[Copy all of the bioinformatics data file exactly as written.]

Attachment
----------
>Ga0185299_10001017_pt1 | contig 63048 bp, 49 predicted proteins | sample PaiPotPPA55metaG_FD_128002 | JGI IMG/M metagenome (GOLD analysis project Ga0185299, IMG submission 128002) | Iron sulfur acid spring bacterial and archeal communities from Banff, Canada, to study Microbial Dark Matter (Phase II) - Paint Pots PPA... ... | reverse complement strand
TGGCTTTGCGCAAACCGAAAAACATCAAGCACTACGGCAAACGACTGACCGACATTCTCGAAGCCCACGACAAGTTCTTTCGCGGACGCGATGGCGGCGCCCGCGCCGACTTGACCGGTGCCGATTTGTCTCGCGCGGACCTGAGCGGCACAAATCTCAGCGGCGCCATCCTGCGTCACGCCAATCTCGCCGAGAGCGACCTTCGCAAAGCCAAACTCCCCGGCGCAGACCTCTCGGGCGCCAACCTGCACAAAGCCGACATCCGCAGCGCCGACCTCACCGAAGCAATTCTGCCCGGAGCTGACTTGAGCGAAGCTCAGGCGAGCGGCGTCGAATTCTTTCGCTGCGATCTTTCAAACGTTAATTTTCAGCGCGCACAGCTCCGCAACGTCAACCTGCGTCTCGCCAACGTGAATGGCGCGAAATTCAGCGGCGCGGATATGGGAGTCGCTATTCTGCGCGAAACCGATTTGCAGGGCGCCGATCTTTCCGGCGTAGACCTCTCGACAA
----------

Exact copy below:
>Ga0185299_10001017_pt1 | contig 63048 bp, 49 predicted proteins | sample PaiPotPPA55metaG_FD_128002 | JGI IMG/M metagenome (GOLD analysis project Ga0185299, IMG submission 128002) | Iron sulfur acid spring bacterial and archeal communities from Banff, Canada, to study Microbial Dark Matter (Phase II) - Paint Pots PPA... ... | reverse complement strand
TGGCTTTGCGCAAACCGAAAAACATCAAGCACTACGGCAAACGACTGACCGACATTCTCGAAGCCCACGACAAGTTCTTTCGCGGACGCGATGGCGGCGCCCGCGCCGACTTGACCGGTGCCGATTTGTCTCGCGCGGACCTGAGCGGCACAAATCTCAGCGGCGCCATCCTGCGTCACGCCAATCTCGCCGAGAGCGACCTTCGCAAAGCCAAACTCCCCGGCGCAGACCTCTCGGGCGCCAACCTGCACAAAGCCGACATCCGCAGCGCCGACCTCACCGAAGCAATTCTGCCCGGAGCTGACTTGAGCGAAGCTCAGGCGAGCGGCGTCGAATTCTTTCGCTGCGATCTTTCAAACGTTAATTTTCAGCGCGCACAGCTCCGCAACGTCAACCTGCGTCTCGCCAACGTGAATGGCGCGAAATTCAGCGGCGCGGATATGGGAGTCGCTATTCTGCGCGAAACCGATTTGCAGGGCGCCGATCTTTCCGGCGTAGACCTCTCGACAA